No Crystal Stair: A Documentary Novel of the Life and Work of Lewis Michaux, Harlem Bookseller, by Vaunda Micheaux Nelson (2012)
Opening line: “Everybody keeps saying be satisfied with Jesus’s love, and he will give us our daily bread. I keep waiting, but we never get any bread, so I have to go out and do things for myself.”
I’ve been immersed in the realm of non-fiction lately, trying to find extended informational texts for our ELA teachers to use in their classes (since, according to CCSS, students should be reading 2 extended informational texts per year at the middle school level — yikes). This has led to all sorts of confusing conversations about what qualifies as informational, what qualifies as extended, etc. And this new “genre” introduced by Nelson only muddles the conversation even further.
What a peculiar book. As the subtitle states, it chronicles the life and work of Lewis Michaux, evidently an incredibly influential Harlem bookseller in the 1940s-70s. Has anyone heard of this guy before now? His bookshop was the gathering place for famous poets, writers, activists, and leaders, most notably, Malcolm X. Not only did he house the great leaders of the civil rights movement, but he was an outspoken voice himself, loudly displaying controversial signs in his windows, shouting as he pulled book carts down the sidewalks, always advocating for African Americans to educate themselves with materials written by them, for them, and about them. He believed in his store and what he was selling, calling it “The House of Common Sense and the Home of Proper Propaganda.” Because according to Michaux, “Knowledge is the thing that is needed among young people today. You can’t protect yourself if you don’t know something.”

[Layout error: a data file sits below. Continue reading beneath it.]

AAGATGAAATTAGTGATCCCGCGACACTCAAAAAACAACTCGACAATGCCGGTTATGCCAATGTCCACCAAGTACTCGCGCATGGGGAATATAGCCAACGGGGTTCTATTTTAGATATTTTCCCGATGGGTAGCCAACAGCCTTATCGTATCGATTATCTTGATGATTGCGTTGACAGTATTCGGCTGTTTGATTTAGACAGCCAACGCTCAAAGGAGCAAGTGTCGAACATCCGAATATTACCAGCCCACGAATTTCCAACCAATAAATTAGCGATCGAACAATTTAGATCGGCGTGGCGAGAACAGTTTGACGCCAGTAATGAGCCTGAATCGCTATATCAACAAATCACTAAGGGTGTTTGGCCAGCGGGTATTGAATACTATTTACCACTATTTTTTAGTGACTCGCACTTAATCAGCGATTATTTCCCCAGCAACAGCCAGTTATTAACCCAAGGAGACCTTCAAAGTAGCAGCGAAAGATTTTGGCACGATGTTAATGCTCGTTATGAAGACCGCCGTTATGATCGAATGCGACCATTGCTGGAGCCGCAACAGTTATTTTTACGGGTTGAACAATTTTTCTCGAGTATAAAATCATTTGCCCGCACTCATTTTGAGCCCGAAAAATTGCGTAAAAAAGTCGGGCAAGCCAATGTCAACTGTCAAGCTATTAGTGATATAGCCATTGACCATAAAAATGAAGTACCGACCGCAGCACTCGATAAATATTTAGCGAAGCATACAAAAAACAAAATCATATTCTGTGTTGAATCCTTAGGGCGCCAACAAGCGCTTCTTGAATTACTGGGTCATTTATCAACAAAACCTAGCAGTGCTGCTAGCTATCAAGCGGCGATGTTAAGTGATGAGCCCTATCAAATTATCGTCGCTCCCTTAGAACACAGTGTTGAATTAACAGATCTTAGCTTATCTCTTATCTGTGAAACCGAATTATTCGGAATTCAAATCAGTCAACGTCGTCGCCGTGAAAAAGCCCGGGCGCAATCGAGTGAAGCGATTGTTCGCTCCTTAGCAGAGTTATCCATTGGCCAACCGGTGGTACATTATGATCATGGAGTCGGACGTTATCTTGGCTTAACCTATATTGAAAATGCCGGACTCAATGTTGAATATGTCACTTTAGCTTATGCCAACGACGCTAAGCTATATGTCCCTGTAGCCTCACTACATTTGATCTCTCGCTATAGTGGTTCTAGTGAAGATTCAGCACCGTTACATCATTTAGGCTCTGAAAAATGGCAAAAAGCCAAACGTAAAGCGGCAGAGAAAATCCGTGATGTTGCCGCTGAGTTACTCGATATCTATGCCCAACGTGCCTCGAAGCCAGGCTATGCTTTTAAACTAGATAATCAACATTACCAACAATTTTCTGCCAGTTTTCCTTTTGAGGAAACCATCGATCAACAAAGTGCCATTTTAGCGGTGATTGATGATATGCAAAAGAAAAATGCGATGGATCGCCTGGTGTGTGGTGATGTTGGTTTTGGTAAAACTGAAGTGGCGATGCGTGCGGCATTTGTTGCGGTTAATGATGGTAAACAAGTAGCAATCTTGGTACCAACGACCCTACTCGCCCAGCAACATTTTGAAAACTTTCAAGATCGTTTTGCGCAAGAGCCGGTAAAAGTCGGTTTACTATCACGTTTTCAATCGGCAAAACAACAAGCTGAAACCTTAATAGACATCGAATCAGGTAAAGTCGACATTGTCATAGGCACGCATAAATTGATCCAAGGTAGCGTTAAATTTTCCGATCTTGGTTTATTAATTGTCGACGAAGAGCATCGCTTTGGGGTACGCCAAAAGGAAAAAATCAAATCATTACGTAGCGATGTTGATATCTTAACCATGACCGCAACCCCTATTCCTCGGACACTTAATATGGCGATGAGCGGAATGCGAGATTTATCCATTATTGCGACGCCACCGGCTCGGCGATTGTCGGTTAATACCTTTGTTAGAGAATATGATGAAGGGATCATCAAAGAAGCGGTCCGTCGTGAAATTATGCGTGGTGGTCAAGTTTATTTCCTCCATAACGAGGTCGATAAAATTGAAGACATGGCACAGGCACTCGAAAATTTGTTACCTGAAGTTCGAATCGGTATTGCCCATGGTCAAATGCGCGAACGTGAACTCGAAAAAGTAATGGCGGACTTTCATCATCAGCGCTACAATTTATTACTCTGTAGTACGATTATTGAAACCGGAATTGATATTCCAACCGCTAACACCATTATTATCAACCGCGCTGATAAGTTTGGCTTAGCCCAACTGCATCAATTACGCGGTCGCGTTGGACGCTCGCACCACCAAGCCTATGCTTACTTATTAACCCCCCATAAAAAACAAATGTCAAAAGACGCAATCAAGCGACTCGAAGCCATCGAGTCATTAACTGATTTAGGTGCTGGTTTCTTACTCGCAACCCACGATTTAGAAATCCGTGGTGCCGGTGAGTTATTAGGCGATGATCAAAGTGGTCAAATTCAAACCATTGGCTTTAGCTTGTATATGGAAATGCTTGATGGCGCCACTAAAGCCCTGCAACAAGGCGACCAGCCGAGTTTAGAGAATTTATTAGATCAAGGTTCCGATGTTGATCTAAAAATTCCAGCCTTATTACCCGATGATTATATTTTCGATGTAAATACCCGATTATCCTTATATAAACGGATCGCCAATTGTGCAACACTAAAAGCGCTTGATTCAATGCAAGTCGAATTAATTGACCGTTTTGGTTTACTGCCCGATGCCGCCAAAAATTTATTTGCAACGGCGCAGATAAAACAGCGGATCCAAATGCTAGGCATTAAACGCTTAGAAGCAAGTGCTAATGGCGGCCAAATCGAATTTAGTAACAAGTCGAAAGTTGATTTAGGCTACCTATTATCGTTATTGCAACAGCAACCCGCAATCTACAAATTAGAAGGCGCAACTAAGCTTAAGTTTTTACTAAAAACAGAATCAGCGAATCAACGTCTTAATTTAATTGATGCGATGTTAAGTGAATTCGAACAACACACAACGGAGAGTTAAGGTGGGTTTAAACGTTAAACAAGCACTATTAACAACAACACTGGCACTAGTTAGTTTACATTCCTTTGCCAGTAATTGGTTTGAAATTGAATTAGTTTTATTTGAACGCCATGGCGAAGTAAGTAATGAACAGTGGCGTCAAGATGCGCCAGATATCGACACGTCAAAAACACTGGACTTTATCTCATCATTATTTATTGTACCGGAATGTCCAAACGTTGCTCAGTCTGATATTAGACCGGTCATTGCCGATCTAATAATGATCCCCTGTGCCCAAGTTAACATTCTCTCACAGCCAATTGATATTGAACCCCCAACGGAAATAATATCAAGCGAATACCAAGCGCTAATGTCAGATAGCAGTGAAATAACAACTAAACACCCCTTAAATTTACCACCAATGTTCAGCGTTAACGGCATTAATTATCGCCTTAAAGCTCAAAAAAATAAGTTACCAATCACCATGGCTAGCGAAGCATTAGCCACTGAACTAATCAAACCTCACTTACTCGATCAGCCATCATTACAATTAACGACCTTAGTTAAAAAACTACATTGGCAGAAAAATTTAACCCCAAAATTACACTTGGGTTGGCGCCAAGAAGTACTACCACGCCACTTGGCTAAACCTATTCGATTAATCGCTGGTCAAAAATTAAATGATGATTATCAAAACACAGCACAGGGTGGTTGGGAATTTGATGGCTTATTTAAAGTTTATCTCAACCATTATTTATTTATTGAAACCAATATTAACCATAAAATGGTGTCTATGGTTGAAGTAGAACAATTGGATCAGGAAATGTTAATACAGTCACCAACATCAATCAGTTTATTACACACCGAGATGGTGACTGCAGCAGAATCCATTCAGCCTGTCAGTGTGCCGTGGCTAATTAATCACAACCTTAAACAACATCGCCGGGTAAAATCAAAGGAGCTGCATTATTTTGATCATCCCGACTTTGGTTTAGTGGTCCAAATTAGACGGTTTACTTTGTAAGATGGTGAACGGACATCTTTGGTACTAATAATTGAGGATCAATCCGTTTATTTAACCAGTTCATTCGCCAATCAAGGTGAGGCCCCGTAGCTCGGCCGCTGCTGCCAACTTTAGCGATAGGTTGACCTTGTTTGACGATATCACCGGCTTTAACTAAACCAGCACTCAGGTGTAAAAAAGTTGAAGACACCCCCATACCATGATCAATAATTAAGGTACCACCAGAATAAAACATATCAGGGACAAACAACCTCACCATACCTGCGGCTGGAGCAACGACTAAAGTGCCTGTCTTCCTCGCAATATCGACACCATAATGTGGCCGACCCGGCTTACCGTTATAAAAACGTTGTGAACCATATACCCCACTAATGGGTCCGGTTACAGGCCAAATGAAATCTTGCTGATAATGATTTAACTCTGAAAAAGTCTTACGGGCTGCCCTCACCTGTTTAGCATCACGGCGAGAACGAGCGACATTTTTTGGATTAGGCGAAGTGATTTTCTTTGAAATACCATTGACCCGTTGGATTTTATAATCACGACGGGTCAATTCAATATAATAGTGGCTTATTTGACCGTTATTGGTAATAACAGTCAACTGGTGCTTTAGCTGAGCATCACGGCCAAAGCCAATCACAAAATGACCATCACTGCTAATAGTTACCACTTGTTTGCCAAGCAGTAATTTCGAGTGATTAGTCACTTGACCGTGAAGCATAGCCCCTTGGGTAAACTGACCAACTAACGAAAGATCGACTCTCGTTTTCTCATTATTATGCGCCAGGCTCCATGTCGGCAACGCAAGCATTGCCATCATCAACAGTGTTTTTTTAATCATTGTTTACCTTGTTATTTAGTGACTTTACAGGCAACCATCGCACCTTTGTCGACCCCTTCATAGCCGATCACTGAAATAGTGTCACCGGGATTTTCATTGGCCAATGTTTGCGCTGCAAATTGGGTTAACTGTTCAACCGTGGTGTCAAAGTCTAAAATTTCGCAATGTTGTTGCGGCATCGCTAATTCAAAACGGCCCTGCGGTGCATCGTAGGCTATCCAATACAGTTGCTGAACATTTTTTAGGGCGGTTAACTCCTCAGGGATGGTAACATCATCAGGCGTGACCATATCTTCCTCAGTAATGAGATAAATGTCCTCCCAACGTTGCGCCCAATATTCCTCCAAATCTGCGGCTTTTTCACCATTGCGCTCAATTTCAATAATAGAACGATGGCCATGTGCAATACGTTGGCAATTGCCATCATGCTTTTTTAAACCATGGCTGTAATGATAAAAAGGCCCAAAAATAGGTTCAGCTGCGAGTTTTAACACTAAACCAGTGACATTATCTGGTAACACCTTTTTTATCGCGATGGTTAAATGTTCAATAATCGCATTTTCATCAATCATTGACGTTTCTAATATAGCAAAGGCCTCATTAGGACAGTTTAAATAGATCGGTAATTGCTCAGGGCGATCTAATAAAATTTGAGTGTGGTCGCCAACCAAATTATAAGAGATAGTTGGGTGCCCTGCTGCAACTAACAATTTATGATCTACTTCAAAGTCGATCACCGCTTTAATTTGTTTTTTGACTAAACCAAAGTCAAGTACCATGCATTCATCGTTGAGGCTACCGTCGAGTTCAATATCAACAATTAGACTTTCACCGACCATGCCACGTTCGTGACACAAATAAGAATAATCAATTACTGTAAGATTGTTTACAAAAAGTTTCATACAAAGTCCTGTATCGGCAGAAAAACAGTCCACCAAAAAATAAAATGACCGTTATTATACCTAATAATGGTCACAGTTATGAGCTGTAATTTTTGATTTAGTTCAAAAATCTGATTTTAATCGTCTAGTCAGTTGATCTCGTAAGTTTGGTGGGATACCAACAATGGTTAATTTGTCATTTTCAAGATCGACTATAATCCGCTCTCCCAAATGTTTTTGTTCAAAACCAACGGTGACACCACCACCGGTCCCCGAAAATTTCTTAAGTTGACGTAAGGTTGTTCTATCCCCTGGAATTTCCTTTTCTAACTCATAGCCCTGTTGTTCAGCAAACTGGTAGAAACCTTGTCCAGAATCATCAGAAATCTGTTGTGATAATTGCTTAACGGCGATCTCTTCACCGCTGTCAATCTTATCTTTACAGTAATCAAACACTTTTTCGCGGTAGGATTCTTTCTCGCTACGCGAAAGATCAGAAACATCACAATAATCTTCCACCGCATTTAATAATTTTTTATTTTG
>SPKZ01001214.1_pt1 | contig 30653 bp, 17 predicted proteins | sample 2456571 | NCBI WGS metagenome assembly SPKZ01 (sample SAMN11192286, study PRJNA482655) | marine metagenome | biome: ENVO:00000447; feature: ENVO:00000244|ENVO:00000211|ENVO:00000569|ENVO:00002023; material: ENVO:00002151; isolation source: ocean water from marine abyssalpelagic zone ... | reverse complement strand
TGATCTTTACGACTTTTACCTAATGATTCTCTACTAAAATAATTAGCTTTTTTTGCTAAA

So not only was this content new and exhilarating, but the format too was something different than I’ve ever read before. Nelson (or her publishers, as the case may be) describes it as a “documentary novel,” which means it’s a blend of various character voices in little paragraph or page-long snippets and media (photographs, newspaper clippings, FBI reports, etc.) to create a picture of a historical figure. The actual voices are created from the author’s imagination, but the characters and clippings are almost all true and historical. So does this qualify as an “extended informational text”? It’s conventions (photos/images/graphs with captions, index, references, bibliographies, etc.) would suggest so. But it’s structure is one very much of a storytelling narrative, so I think all in all, no. Does that mean it does not share information with readers? ABSOLUTELY NOT! I learned all kinds of information I didn’t know before by reading Nelson’s book. It’s definitely informational, regardless of Common Core’s definitions.
Although I learned a ton and powered through this in less than 24 hours, the content is a bit dry for teen readers. I have a feeling it would take quite a motivated reader to pick up this selection and read it in its entirety. A powerful story, and one told in a new and inventive way, but not quite as engaging as I had hoped.